Invasive Species Compendium

Detailed coverage of invasive species threatening livelihoods and the environment worldwide

Abstract

Using essential oils from Citrus paradisi as a fumigant for Solenopsis invicta workers and evaluating the oils' effect on worker behavior.

Abstract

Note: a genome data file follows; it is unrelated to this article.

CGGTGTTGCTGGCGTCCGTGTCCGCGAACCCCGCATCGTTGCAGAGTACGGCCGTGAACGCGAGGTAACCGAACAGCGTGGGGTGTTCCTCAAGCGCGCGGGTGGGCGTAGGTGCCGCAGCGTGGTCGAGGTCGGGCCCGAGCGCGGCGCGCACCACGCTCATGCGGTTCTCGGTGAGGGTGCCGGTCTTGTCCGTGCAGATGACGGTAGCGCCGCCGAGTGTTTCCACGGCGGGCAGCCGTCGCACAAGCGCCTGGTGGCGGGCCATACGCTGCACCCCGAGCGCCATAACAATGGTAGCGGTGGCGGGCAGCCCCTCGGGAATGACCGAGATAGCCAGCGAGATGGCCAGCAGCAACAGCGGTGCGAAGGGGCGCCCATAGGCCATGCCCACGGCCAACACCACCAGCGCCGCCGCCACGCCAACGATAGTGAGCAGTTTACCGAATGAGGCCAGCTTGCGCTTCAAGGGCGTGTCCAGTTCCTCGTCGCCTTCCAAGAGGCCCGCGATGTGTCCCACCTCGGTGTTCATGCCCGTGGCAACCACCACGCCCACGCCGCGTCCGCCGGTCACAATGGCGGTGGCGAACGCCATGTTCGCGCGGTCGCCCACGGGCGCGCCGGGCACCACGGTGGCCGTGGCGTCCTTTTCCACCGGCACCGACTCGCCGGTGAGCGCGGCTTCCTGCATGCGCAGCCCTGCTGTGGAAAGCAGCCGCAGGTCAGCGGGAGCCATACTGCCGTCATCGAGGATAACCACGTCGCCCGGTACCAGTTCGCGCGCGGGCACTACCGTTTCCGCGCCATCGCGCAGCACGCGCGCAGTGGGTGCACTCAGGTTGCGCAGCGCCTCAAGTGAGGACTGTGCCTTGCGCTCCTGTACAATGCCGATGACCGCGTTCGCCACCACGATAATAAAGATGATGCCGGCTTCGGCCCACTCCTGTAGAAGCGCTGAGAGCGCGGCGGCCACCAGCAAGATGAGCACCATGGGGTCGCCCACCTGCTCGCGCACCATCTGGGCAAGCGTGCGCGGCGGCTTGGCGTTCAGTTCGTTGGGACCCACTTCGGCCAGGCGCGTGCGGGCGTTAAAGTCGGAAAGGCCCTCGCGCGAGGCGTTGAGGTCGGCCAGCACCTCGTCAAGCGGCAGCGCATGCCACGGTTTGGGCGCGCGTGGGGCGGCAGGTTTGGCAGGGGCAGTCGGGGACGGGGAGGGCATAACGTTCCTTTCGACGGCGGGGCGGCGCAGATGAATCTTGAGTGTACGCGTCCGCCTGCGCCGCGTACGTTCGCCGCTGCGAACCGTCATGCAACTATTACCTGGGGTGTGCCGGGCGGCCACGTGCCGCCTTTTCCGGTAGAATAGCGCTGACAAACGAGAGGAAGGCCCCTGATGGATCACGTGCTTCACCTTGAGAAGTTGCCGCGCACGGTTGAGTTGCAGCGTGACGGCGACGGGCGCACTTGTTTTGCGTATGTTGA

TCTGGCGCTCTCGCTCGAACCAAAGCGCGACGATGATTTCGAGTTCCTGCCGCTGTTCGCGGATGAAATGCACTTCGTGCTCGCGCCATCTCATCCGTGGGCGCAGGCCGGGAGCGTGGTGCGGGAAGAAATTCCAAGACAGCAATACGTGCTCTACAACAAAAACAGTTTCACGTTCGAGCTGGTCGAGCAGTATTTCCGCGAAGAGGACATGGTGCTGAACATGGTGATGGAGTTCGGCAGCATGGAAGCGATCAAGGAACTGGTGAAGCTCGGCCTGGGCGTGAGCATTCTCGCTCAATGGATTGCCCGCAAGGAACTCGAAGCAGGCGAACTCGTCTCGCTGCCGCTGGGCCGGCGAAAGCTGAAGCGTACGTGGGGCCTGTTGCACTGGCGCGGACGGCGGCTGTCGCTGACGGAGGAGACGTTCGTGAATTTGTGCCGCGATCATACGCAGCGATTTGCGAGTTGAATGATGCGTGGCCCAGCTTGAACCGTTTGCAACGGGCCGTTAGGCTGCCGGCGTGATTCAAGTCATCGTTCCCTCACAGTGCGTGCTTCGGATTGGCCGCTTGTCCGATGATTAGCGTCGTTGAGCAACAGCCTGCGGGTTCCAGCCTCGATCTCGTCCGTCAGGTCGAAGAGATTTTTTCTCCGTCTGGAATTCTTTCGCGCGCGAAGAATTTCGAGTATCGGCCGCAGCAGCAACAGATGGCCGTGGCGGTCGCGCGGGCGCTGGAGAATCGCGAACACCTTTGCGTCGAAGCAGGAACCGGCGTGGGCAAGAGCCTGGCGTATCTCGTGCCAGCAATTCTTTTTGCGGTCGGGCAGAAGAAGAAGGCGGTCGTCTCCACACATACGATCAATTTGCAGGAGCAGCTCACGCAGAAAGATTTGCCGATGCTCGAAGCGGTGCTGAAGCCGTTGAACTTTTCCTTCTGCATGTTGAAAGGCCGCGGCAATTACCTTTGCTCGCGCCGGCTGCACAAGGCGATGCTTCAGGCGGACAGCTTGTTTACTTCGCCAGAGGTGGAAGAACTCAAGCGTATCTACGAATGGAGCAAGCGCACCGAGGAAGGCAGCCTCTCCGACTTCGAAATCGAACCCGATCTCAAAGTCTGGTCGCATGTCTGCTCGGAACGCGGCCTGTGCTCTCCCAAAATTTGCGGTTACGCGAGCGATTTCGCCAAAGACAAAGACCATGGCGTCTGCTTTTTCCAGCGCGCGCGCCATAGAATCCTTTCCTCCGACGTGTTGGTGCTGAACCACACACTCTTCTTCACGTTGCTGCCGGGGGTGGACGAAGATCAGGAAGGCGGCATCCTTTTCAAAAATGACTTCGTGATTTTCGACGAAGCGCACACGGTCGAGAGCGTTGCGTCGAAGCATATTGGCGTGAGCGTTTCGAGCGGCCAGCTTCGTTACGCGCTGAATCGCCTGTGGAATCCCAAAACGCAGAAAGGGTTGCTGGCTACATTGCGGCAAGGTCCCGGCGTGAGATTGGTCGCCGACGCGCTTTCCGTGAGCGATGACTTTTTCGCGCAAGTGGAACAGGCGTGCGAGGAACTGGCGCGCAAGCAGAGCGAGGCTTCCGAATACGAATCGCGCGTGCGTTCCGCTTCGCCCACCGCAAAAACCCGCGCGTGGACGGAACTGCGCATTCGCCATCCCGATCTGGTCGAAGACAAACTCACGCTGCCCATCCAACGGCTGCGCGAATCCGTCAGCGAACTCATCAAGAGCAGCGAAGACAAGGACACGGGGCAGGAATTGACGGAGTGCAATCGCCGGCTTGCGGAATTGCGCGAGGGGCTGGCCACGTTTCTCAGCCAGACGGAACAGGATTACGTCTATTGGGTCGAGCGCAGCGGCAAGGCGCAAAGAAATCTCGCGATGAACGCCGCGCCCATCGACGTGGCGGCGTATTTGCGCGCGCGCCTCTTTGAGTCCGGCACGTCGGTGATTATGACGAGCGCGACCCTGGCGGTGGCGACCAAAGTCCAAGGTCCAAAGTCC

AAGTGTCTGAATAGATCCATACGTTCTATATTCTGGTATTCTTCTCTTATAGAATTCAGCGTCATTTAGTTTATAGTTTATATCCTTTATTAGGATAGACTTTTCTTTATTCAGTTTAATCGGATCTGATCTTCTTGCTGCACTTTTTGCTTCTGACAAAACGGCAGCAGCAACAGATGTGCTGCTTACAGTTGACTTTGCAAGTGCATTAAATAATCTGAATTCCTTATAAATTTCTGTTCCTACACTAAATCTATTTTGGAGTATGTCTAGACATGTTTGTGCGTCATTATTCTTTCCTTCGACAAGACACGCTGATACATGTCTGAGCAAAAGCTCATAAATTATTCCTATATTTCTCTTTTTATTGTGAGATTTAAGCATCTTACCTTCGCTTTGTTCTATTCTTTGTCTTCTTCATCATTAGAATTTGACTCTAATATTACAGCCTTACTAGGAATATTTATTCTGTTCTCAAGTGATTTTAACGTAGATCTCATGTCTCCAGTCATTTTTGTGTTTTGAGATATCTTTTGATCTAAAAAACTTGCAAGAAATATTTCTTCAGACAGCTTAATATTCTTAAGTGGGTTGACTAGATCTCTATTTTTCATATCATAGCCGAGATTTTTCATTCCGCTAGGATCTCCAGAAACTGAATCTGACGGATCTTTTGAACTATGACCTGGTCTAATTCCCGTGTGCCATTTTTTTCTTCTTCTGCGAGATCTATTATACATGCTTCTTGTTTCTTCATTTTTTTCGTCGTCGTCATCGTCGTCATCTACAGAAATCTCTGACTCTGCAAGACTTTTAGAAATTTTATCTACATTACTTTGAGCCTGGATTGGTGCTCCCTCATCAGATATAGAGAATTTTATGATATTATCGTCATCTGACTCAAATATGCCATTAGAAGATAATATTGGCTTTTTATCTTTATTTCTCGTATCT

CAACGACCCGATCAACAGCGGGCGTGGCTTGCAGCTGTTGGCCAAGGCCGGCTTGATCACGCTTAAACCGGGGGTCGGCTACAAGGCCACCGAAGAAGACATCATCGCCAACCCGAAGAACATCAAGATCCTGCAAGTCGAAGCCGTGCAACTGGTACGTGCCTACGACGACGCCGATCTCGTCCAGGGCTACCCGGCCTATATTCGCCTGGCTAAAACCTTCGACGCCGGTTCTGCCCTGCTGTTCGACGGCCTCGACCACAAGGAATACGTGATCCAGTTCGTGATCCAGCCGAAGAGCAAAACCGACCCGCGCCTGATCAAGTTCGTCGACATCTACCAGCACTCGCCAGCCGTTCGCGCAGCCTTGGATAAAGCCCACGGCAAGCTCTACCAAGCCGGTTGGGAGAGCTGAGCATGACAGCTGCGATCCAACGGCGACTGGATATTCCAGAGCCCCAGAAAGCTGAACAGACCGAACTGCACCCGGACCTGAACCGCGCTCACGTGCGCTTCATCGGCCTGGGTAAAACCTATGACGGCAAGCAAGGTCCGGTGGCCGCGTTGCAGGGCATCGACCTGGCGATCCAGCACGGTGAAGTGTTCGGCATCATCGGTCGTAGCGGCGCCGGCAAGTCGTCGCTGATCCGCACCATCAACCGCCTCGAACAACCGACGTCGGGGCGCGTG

The red imported fire ant is one of the world's most devastating invasive species, adversely affecting humans, wildlife, crops, and livestock. To control infestations, chemical pesticides are deployed extensively around the world. However, their extensive use has led to negative effects on the environment and human health. Essential oils, which are safe and ecofriendly, can potentially be used as alternatives to chemical pesticides. In this study, grapefruit essential oils were used as fumigant agents to control red imported fire ants. The crude grapefruit oil (GO1) contained 28 compounds, and the concentrated grapefruit oil (GO2), which was refined from GO1 by vacuum distillation, contained 20 compounds. D-Limonene was the dominant constituent in both GO1 (70.1%) and GO2 (73.96%), and other important constituents included β-pinene, α-pinene, β-phellandrene, octanal, d-carvone, α-terpineol, and linalool. Both the essential oils and their individual constituents (α-pinene, α-terpineol, β-phellandrene, octanal, and d-carvone) showed strong lethal fumigant effects against workers. Workers were more susceptible to GO2 than GO1, and octanal was more toxic to workers as compared with the other four constituents. When antennas of workers were treated with the two oils or the five constituents, their walking and gripping abilities were significantly suppressed, and there was an obvious bending or breaking phenomenon on the sensilla of the antennas. Fumigant activity by grapefruit essential oils and their main compounds were associated with their effects on the walking and gripping behavior of workers, and this confirmed that grapefruit essential oil is a promising, ecofriendly, and safe fumigant for the control of red imported fire ants.